Raising the baton


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Women conductors aspire to break through the occupation’s gender barriers


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  • Elle Sunmin Lee, a New York City-based pianist and conductor, conducting the first movement of Tchaikovsky’s Symphony No. 5 during last month's International Women’s Conducting Workshop at the National Opera Center. Photo: Douglas Bain




  • Erica Johansen, a workshop participant, with Diane Wittry, principal conductor of the Allentown Symphony Orchestra and the workshop’s instructor. Photo: Douglas Bain




  • Britney Alcine, a workshop participant, with Diane Wittry. Photo: Douglas Bain



Jennifer Drake is no stranger to the conducting podium. As the music director of Serenata Orchestra, a community orchestra based in Boise, Idaho, she picks up the baton from time to time. “Conducting is maybe about 10 percent of what I do,” said the violist. “But it’s becoming an increasingly important component of my life.”

After a March trip to New York City, conducting is destined to play a bigger role for her. She was one of 12 conductor fellows who attended last month’s inaugural International Women’s Conducting Workshop hosted by the New York Conducting Institute in Chelsea.

Conducting is a traditionally male-dominated occupation — in 2016, just 9 percent of music directors in the United States were women, according to the League of American Orchestras. Drake is the only female conductor of a community orchestra in the state of Idaho.

“What’s disappointing is ... we’ve seen a growing number of women playing in the orchestra, but we haven’t seen the same growth on the podium.” said Diane Wittry, principal conductor of the Allentown Symphony Orchestra and the workshop’s instructor.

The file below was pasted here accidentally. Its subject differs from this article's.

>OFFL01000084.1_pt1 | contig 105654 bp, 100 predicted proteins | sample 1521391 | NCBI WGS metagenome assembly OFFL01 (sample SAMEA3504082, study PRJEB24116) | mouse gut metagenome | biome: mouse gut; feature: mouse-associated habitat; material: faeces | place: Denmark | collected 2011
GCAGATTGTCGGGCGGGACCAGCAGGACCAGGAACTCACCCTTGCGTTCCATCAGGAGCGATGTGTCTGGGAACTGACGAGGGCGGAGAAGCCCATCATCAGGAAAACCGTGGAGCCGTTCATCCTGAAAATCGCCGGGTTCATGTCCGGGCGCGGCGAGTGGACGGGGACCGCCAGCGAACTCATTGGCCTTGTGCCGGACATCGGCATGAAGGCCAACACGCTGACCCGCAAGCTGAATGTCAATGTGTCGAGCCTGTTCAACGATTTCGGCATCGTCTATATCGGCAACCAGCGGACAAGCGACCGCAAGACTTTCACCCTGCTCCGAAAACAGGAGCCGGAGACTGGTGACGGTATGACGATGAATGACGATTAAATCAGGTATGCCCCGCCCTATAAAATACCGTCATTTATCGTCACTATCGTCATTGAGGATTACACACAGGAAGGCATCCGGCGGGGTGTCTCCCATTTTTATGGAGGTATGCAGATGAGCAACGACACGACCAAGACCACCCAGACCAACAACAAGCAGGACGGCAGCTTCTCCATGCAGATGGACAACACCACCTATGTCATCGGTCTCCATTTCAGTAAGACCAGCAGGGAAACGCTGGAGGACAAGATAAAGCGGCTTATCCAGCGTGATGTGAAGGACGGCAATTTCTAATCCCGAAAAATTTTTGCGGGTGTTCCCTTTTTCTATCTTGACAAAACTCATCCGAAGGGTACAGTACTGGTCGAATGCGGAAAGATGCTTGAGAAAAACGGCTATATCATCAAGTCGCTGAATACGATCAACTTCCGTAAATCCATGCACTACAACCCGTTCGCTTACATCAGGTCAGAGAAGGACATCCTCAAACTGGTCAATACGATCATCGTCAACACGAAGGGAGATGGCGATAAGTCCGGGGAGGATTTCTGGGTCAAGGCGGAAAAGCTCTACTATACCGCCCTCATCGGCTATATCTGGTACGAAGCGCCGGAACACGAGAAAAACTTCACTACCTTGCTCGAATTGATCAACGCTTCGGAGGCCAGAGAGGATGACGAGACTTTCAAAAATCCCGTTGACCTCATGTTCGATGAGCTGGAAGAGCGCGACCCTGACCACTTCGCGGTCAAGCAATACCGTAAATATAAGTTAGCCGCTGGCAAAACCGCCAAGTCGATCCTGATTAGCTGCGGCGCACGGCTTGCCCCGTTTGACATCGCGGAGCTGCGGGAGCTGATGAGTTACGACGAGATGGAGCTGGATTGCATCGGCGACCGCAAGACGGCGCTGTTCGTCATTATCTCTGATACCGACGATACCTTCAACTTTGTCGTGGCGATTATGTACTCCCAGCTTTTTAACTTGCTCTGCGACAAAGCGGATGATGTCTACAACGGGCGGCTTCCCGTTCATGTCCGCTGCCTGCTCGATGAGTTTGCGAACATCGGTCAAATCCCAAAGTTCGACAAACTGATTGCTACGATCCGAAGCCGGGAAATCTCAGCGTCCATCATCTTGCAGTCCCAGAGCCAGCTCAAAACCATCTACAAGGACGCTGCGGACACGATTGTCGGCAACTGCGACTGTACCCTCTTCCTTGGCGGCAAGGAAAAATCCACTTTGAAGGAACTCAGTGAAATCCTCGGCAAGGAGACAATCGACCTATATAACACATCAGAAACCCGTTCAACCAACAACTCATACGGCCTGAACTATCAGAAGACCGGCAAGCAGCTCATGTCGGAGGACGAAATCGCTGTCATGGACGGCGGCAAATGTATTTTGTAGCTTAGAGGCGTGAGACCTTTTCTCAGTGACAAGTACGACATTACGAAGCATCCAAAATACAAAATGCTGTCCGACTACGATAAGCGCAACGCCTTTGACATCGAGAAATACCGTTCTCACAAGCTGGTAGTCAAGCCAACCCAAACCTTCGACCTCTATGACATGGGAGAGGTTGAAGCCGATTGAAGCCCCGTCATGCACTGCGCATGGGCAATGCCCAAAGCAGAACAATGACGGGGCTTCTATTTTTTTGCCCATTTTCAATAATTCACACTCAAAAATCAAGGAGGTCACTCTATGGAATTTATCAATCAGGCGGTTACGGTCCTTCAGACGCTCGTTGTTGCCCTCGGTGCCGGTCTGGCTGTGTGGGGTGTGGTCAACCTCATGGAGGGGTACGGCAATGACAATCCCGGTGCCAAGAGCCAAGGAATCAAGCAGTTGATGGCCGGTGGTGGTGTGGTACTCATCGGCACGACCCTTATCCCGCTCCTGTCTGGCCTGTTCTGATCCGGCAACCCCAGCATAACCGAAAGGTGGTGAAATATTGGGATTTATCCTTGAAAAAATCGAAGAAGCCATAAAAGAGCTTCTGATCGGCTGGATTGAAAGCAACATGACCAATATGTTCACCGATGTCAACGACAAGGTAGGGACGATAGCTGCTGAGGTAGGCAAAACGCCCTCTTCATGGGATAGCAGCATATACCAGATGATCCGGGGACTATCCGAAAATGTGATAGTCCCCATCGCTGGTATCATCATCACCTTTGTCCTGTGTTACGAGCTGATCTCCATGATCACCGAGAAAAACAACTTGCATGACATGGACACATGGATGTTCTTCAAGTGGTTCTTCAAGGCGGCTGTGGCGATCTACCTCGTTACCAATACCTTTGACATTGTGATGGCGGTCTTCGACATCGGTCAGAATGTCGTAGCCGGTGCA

She likened the enduring dearth of women conductors to a parallel situation in the business world. “We’ve seen some growth of women executives in business, but not as much growth as we would’ve hoped or expected for,” she said.

The workshop, held at the National Opera Center on Seventh Avenue, focused on techniques and movements. The subtleties often omitted in a unisex conducting class were included here. “Women tend to cave their shoulder a little bit more as a natural body stance than men, who tend to stand with their shoulders back more — this affects conducting,” Wittry said. “In this workshop, we were able to talk about some of those things.”

Drake praised the workshop’s organizers for focusing on more than score and instrumental education. “It helps people learn how to move and get the ideas out from their head into their hand, so it can be communicated to the orchestra,” Drake said of the “baton basics” portion of the workshop.

“Conductors have to be able to know everything that’s in the score on the printed page,” she said. “But we also have to know the people in the orchestra and the instruments that they are playing, we need to be able to inspire them to create the music that’s written on the page, and bring it to life.”

Drake recalled that she was “skeptical” about attending a women-specific workshop. “Oftentimes in competitive professional situations, women can be catty and cut each other down,” she said. “But this has been an incredible supportive group of women.”

The workshop featured two full orchestra sessions and five sextet sessions. Each conducting fellow had 13 minutes of “podium time” during each of the seven sessions. The sextet and the orchestra — comprised of professional musicians who are mostly freelancers in New York City — played Stravinsky’s “Firebird Suite” (the 1919 version) and Tchaikovsky’s Symphony No. 5 under the direction of the conducting fellows.

Susan Metcalf, the orchestra’s concertmaster, said the workshop was a memorable experience. “I had to forget everything I learned” in order to not only follow the fellows — some are in their early 20’s and were there to learn from mistakes — but also to support them, she said. “I really wanted them to know that I was on their side, that they were safe in front of us.”

The workshop also included a series of career seminars and panel discussions featuring established female conductors Victoria Bond, Teresa Cheung, Janna Hymes and Gisele Ben-Dor. The discussions covered topics such as succeeding in a male-dominated field.

“Conducting is a very lonely job, male or female,” Wittry said. “There are very few conductors in each city, especially in a smaller city.”

The workshop brought 19-year-old Lucy Becker, a music education student at University of Kentucky, to New York City for the first time. She was one of eight auditor fellows who didn’t conduct on the podium, but were invited to attend all of the classes and panel discussions.

“We talked about lots of questions you can’t Google,” she said. “To talk with women that are in this life, living the life that I want to have as a conductor, as a musician — that’s the best you can get.”



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